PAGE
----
YEAR: 2009 / DURATION: 27 MINS / DIRECTOR: Camélia Encinas / PRODUCTION: Premieres Lignes / Versions AVAILABLE: French
English script available
Previous broadcasts include SRC, SIC, Medi 1 sat, VRT and MTV
Selected for ImagéSanté Festival 2012
Fashion dictates that our jeans should look as battered and worn out as possible, before we’ve even tried them on. The scruffier they look the better, and the bigger the price tag.
Back in the day, people simply stuck their new jeans on the drive way and ran them over a few times to get that aged effect, but modern methods are a lot more sophisticated. All the leading brands are offering distressed denim, and one of the ways to achieve this effect is sandblasting.
Makes such as Levi’s manufacture a proportion of their wares in small workshops in Turkey. Far from the glamorous environs of the Galeries Lafayette or Harrods, workers toil in poorly lit premises for modest wages. Up until last spring, in order to fulfill orders for sandblasted jeans, the men were shut into cubicles where they treated as many as 500 pairs of jeans a day. They worked without protection breathing in highly toxic particles of sand.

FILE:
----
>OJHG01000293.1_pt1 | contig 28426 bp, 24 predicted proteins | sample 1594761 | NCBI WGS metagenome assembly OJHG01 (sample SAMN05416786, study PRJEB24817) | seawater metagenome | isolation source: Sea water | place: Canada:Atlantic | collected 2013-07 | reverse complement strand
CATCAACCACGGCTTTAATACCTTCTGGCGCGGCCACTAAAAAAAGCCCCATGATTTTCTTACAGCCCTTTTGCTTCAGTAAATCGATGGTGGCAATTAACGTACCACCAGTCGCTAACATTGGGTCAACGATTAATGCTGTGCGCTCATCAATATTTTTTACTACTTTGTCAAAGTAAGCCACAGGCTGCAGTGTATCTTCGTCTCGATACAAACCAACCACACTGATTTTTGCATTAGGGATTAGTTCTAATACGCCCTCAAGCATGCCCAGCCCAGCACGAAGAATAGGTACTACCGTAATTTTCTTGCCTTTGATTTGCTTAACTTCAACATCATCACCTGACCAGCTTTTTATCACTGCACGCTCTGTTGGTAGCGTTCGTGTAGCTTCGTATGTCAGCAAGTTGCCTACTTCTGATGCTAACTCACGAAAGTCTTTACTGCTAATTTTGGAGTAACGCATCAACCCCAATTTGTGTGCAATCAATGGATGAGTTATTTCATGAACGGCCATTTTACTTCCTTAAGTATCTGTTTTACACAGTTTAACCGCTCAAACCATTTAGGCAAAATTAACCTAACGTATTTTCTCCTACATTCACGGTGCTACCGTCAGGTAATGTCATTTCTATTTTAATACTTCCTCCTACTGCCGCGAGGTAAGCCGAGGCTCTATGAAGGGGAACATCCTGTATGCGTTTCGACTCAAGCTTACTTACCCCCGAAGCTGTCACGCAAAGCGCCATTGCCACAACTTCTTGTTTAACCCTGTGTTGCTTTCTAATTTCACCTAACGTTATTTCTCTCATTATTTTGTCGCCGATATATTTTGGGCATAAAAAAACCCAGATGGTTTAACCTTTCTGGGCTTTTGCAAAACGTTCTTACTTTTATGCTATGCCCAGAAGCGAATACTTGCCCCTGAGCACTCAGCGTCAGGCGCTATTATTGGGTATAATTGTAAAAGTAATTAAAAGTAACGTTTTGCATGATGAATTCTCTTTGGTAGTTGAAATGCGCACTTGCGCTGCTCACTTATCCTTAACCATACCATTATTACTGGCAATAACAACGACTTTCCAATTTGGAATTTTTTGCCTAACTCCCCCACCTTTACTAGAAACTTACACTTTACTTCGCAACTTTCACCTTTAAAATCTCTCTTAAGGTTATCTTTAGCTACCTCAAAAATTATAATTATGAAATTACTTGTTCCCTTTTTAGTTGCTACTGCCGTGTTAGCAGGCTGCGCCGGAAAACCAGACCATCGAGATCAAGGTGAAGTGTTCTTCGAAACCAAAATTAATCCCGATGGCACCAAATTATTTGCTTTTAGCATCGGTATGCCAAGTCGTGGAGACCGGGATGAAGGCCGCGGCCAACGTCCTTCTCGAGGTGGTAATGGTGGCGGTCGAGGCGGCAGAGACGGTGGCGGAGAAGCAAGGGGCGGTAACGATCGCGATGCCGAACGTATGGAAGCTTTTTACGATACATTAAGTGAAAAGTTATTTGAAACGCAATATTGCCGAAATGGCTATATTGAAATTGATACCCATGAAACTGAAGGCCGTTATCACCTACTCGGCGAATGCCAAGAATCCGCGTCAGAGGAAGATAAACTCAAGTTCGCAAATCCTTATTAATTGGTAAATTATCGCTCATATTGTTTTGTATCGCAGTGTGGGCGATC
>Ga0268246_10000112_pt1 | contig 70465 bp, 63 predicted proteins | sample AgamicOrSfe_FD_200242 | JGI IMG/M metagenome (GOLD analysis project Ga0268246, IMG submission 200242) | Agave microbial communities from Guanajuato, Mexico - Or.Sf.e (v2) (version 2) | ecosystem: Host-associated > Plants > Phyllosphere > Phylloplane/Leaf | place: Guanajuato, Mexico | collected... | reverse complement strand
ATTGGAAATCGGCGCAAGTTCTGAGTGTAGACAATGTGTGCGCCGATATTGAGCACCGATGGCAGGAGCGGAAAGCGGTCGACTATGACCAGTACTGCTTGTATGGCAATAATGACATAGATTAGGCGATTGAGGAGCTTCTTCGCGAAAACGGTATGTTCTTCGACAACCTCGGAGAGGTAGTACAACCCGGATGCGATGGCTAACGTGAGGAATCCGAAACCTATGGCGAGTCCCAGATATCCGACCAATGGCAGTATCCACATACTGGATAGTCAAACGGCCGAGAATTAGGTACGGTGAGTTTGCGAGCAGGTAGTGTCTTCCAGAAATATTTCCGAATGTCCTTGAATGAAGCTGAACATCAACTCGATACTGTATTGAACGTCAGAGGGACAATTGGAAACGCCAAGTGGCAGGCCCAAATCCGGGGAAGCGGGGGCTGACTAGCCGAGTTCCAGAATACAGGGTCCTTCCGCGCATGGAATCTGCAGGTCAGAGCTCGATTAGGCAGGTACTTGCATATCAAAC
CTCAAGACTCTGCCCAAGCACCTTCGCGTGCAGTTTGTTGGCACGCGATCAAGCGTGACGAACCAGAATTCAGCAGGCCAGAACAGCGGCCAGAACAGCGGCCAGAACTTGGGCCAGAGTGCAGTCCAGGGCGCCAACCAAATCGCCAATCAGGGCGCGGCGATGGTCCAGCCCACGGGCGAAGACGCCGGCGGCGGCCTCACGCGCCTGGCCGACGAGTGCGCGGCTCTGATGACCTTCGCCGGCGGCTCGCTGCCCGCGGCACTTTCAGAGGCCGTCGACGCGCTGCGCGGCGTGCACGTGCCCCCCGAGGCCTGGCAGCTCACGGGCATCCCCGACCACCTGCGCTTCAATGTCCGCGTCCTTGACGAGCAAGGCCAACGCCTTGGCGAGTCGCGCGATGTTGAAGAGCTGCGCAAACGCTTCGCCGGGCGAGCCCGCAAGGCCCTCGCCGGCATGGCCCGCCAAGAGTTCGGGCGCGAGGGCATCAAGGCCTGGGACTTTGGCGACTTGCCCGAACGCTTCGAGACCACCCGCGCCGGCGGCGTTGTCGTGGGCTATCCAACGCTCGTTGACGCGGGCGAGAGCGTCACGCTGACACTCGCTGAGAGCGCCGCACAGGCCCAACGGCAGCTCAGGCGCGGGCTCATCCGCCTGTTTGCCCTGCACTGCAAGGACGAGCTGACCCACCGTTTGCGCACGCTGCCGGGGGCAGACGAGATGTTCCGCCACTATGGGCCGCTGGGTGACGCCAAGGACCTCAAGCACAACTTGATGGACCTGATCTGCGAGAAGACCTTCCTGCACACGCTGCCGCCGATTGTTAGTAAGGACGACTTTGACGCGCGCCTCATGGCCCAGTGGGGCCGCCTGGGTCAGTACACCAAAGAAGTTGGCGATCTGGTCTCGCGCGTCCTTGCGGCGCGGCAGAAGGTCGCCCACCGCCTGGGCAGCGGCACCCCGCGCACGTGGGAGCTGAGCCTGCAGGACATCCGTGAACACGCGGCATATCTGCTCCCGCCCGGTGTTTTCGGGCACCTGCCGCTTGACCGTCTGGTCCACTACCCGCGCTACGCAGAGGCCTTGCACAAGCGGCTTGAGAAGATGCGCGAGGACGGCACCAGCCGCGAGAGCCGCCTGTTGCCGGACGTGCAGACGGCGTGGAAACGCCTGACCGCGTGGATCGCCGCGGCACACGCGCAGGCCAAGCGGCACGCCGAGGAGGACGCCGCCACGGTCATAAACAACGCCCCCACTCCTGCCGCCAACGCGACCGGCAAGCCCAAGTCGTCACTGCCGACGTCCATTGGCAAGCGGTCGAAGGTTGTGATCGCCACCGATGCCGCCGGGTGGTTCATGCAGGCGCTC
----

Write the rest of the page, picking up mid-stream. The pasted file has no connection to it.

Sandblasting is illegal within the European Union, and Turkey has now also outlawed the practice. But the damage is already done. Working in such conditions causes the incurable lung disease silicosis. Silicosis used to be known as a miners disease, it claimed hundreds and thousands of lives during the last century. Now it is back, and in much more aggressive form. It attacks suddenly, and kills faster. Official statistics list 600 sufferers in Turkey, but this could be just the tip of the iceberg. 44 workers have died, most of them less than 30 years old.
What do the multinational denim brands have to say about the devastating effects of sandblasting? And what is the fate of the textile workers affected by this terrible lung disease?